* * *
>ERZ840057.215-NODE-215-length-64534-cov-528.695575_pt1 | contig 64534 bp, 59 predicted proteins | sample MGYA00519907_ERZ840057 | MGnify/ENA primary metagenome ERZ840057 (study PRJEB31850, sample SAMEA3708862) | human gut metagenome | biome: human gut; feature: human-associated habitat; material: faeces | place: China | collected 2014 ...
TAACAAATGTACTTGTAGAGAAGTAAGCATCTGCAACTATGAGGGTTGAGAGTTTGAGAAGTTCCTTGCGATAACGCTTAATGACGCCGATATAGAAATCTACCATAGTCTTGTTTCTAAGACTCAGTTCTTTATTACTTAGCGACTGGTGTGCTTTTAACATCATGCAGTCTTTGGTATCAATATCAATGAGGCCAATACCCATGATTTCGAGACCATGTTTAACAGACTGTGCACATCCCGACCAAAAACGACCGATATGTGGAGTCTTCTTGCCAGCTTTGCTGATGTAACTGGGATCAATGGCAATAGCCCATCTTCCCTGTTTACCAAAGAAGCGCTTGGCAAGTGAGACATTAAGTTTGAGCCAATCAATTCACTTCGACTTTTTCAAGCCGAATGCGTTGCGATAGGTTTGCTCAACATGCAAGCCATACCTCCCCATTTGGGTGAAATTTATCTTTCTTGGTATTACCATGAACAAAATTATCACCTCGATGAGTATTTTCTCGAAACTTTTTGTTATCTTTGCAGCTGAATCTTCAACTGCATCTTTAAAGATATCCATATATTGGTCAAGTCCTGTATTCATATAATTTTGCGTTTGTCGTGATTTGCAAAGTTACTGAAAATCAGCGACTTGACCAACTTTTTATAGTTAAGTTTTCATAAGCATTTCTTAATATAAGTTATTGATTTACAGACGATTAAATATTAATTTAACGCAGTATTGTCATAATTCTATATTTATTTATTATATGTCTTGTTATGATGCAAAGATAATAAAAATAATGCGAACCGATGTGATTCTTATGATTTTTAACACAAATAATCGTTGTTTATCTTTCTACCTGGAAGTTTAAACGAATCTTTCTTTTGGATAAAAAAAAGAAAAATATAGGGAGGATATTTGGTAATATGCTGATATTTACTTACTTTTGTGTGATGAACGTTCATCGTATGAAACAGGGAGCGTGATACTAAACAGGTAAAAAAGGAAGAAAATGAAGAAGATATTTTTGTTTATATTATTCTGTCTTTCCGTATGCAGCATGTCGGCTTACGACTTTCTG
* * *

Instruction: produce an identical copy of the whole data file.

>ERZ840057.215-NODE-215-length-64534-cov-528.695575_pt1 | contig 64534 bp, 59 predicted proteins | sample MGYA00519907_ERZ840057 | MGnify/ENA primary metagenome ERZ840057 (study PRJEB31850, sample SAMEA3708862) | human gut metagenome | biome: human gut; feature: human-associated habitat; material: faeces | place: China | collected 2014 ...
TAACAAATGTACTTGTAGAGAAGTAAGCATCTGCAACTATGAGGGTTGAGAGTTTGAGAAGTTCCTTGCGATAACGCTTAATGACGCCGATATAGAAATCTACCATAGTCTTGTTTCTAAGACTCAGTTCTTTATTACTTAGCGACTGGTGTGCTTTTAACATCATGCAGTCTTTGGTATCAATATCAATGAGGCCAATACCCATGATTTCGAGACCATGTTTAACAGACTGTGCACATCCCGACCAAAAACGACCGATATGTGGAGTCTTCTTGCCAGCTTTGCTGATGTAACTGGGATCAATGGCAATAGCCCATCTTCCCTGTTTACCAAAGAAGCGCTTGGCAAGTGAGACATTAAGTTTGAGCCAATCAATTCACTTCGACTTTTTCAAGCCGAATGCGTTGCGATAGGTTTGCTCAACATGCAAGCCATACCTCCCCATTTGGGTGAAATTTATCTTTCTTGGTATTACCATGAACAAAATTATCACCTCGATGAGTATTTTCTCGAAACTTTTTGTTATCTTTGCAGCTGAATCTTCAACTGCATCTTTAAAGATATCCATATATTGGTCAAGTCCTGTATTCATATAATTTTGCGTTTGTCGTGATTTGCAAAGTTACTGAAAATCAGCGACTTGACCAACTTTTTATAGTTAAGTTTTCATAAGCATTTCTTAATATAAGTTATTGATTTACAGACGATTAAATATTAATTTAACGCAGTATTGTCATAATTCTATATTTATTTATTATATGTCTTGTTATGATGCAAAGATAATAAAAATAATGCGAACCGATGTGATTCTTATGATTTTTAACACAAATAATCGTTGTTTATCTTTCTACCTGGAAGTTTAAACGAATCTTTCTTTTGGATAAAAAAAAGAAAAATATAGGGAGGATATTTGGTAATATGCTGATATTTACTTACTTTTGTGTGATGAACGTTCATCGTATGAAACAGGGAGCGTGATACTAAACAGGTAAAAAAGGAAGAAAATGAAGAAGATATTTTTGTTTATATTATTCTGTCTTTCCGTATGCAGCATGTCGGCTTACGACTTTCTG